To the two John's :)
My husband knows something of chemical reactions and was trained as a
ferrous metalurgist but this needs a non-ferrous metalurgist, he says.
Otherwise he agrees with all the reactions described below.
Nice to have all the confirmation you can get :)
On 7/21/03 11:52 AM John Woodgate writes:
>John Hooker <[log in to unmask]> wrote (in <[log in to unmask]
>com>) about 'Detectorists : News travels fast', on Mon, 21 Jul 2003:
>>>>Suphur is not a great problem as it
>>>>produces a hard black oxide
>>>Sulfide, not oxide. Unexpectedly, silver has a greater affinity for
>>>sulfur than for oxygen.
>>Sorry, my mistake.
>Don't apologize. I was intent on informing, not criticizing.
>>>>patina that protects the interior, but when
>>>>chemical interaction produces silver chloride it can be a very serious
>>>That must be some powerful stuff, if it converts metallic silver to the
>>>chloride. I suppose sodium chlorate might convert silver sulfide to
>>>silver chlorate and sodium sulfate, and then the chlorate could
>>>decompose to leave the chloride. But who would put sodium chlorate (a
>>>powerful biocide) on a field?
CORRECT. Sodium chlorate is a weed killer
>>I don't know how it gets there, but I've seen lots of Celtic coins from
>>Britain with this type of corrosion. Mostly very small minims, but a
>>few units. Attempts at a chemical cleaning by collectors often results
>>in a grey sludge which, when wiped off, wipes off most of the design
PROBABLY AN ACID OF SOME KIND
>Collectors should never attempt to clean coins without expert advice
>from a real chemist as well as advice from a coin expert as to whether
>it should even be attempted. 'Grey sludge' doesn't sound too much like
>silver chloride, but it might be: it's been well exposed to light so it
>may be grey (it's white when freshly made). It is soluble in sodium
>thiosulfate solution (photographic 'hypo': indeed this is how hypo
>'fixes' chloride emulsion).
>>It seems as if much of the metal has been converted to this
>>material. Black patinas clean off very well, but they should really be
>>left on. I think it much better not to touch these patinas at all as
>>they seem to provide a stable barrier for further corrosion.
>I agree: the sulfide comes off with sodium thiosulfate solution or
>similar ('silver dip'), but if it's not just a very thin layer it takes
>a significant amount of the coin with it.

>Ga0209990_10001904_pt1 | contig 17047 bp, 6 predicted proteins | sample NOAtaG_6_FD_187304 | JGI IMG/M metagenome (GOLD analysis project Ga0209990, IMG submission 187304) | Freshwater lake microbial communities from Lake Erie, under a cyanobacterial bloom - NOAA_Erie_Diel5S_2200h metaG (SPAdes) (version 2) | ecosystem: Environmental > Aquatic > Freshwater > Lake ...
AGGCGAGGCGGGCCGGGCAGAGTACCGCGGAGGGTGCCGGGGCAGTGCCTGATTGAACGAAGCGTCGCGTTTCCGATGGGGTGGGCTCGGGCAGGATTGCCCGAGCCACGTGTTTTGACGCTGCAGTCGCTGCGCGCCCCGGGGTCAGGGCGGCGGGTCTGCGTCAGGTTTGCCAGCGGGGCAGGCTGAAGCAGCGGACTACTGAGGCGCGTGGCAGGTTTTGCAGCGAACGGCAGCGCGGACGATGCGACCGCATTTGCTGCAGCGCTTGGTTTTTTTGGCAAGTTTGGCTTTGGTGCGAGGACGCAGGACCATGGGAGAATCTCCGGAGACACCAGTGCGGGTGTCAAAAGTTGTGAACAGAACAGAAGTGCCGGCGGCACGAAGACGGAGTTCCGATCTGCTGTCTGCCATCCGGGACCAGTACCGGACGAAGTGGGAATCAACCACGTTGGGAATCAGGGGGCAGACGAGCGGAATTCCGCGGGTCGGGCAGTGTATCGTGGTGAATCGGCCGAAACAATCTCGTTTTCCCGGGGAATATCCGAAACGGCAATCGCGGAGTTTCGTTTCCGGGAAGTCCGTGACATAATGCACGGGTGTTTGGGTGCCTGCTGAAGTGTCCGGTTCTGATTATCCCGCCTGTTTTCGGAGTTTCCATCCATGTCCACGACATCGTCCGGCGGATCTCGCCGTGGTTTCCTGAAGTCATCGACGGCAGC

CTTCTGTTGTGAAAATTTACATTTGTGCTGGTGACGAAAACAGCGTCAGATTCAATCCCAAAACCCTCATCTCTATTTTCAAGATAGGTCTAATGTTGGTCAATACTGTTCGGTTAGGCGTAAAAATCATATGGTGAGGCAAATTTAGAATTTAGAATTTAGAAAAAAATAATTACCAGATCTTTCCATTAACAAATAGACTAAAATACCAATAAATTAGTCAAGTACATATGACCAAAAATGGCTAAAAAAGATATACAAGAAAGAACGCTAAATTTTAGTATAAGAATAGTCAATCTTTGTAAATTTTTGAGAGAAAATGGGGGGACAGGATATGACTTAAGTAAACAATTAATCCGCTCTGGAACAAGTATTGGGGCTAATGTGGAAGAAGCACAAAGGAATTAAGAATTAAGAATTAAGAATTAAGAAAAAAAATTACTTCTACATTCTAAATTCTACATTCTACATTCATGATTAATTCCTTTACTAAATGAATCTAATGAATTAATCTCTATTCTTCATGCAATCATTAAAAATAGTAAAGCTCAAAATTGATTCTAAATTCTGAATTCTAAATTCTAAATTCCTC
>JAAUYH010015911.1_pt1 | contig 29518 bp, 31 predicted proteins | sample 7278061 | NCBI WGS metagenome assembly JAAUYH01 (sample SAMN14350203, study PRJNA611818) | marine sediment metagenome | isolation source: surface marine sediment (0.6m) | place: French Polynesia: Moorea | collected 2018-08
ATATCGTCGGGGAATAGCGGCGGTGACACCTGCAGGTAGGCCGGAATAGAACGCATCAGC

>>The chloride corrosion seems to either continue while the coin is in the
>>soil, or to be excessively thick.
>H'mm. It seems odd, without some strongly-oxidizing substanbce being
>>Of course, I suppose what numismatists call chloride corrosion might be
>>something else. It is either grey and porous looking, or, rarely in
>>Britain, in the form of scaly flakes (called "horn silver" by
>>numismatists. Sometimes the latter can be removed mechanically with a
>Horn silver is the old alchemical name for silver chloride, I think, but
>that doesn't necessarily mean that the substance has been correctly
>> The grey porous corrosion might also be due to the
>>presence of other metals in the alloy -- there is often copper and tin,
>>with very small amounts or traces of other metals such as lead, iron and
>>some other elements. Chemical (acid) cleaning when there is a very high
>>level of copper in the alloy strips the copper from the surface and
>>gives the appearance that the coin is a higher silver content than it
makes sense if the cleaning agent is selective in attacking the coer
and not the silver. If nitric acid is used it would attack the silver.
>As you observe, the other metals are attacked first; silver is the least
>'noble' of the noble metals but the others are base metals.
>>The leaching out of some of the baser elements might allow further
>>penetration, but this does not seem to happen if there is a black
>>patina, and the underlying metal always seems to be very sound.
>Some of the black could be copper oxide, co-existing with the silver
>sulfide. Both are protective, but the copper oxide definitely won't
>stand up to chloride for long, even in the form of sea-salt.
Dont know. Percentage of the alloys present might also be a factor.
>>Not being too familiar with metallurgy, or chemistry, this is just based
>>on observation, and what I have been told.
>Your observation is on the ball: some of what you have been told may not
>be. Do we have any real chemists here?
>Regards, John Woodgate, OOO - Own Opinions Only. http://www.jmwa.demon.co.uk
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